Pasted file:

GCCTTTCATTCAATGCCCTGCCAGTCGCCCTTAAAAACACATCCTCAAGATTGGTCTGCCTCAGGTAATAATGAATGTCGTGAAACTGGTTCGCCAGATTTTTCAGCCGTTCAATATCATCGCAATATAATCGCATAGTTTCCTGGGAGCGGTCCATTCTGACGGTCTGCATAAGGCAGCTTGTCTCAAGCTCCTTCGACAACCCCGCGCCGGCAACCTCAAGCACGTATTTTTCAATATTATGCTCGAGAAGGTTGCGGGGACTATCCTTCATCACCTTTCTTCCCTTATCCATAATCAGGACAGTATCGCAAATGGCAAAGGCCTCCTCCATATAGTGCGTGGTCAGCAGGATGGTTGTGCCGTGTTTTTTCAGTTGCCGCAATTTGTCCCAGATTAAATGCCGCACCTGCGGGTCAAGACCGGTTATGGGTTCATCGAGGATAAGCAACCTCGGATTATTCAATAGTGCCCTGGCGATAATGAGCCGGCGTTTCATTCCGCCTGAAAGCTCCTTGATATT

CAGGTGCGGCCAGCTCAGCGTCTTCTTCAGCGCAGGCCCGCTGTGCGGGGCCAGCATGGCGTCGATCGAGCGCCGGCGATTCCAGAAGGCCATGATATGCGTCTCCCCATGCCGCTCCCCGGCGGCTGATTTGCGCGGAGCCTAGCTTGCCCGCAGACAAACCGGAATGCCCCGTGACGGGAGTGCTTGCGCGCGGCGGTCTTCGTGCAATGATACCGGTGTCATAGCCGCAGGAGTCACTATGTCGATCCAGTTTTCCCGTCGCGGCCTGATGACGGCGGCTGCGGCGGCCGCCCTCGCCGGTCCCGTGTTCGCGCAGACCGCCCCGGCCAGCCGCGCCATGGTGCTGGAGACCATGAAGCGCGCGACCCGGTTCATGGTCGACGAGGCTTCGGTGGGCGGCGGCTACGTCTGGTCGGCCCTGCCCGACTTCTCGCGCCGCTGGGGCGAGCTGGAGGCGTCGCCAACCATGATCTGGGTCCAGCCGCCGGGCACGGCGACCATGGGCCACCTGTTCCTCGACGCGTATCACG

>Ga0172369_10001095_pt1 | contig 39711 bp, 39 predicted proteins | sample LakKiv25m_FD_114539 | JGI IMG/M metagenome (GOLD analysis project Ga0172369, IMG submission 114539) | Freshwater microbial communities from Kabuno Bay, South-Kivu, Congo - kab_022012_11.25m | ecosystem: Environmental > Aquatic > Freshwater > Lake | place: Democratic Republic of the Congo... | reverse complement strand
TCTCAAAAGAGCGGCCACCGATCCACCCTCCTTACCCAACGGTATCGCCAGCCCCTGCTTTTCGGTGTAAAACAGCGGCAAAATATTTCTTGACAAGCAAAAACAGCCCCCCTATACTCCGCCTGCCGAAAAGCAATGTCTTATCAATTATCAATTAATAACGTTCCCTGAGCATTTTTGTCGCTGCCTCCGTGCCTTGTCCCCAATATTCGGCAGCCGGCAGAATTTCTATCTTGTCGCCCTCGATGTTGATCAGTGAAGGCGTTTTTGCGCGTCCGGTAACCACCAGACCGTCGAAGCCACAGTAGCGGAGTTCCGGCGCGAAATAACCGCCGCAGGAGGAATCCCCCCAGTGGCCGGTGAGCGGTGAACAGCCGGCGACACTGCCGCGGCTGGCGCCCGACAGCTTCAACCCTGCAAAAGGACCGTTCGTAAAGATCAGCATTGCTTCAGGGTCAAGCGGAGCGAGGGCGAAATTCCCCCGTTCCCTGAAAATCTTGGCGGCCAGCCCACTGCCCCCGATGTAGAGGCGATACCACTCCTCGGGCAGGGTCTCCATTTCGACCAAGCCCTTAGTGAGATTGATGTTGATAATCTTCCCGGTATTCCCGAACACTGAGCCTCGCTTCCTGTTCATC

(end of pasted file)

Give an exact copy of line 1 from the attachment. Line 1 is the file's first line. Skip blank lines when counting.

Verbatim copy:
GCCTTTCATTCAATGCCCTGCCAGTCGCCCTTAAAAACACATCCTCAAGATTGGTCTGCCTCAGGTAATAATGAATGTCGTGAAACTGGTTCGCCAGATTTTTCAGCCGTTCAATATCATCGCAATATAATCGCATAGTTTCCTGGGAGCGGTCCATTCTGACGGTCTGCATAAGGCAGCTTGTCTCAAGCTCCTTCGACAACCCCGCGCCGGCAACCTCAAGCACGTATTTTTCAATATTATGCTCGAGAAGGTTGCGGGGACTATCCTTCATCACCTTTCTTCCCTTATCCATAATCAGGACAGTATCGCAAATGGCAAAGGCCTCCTCCATATAGTGCGTGGTCAGCAGGATGGTTGTGCCGTGTTTTTTCAGTTGCCGCAATTTGTCCCAGATTAAATGCCGCACCTGCGGGTCAAGACCGGTTATGGGTTCATCGAGGATAAGCAACCTCGGATTATTCAATAGTGCCCTGGCGATAATGAGCCGGCGTTTCATTCCGCCTGAAAGCTCCTTGATATT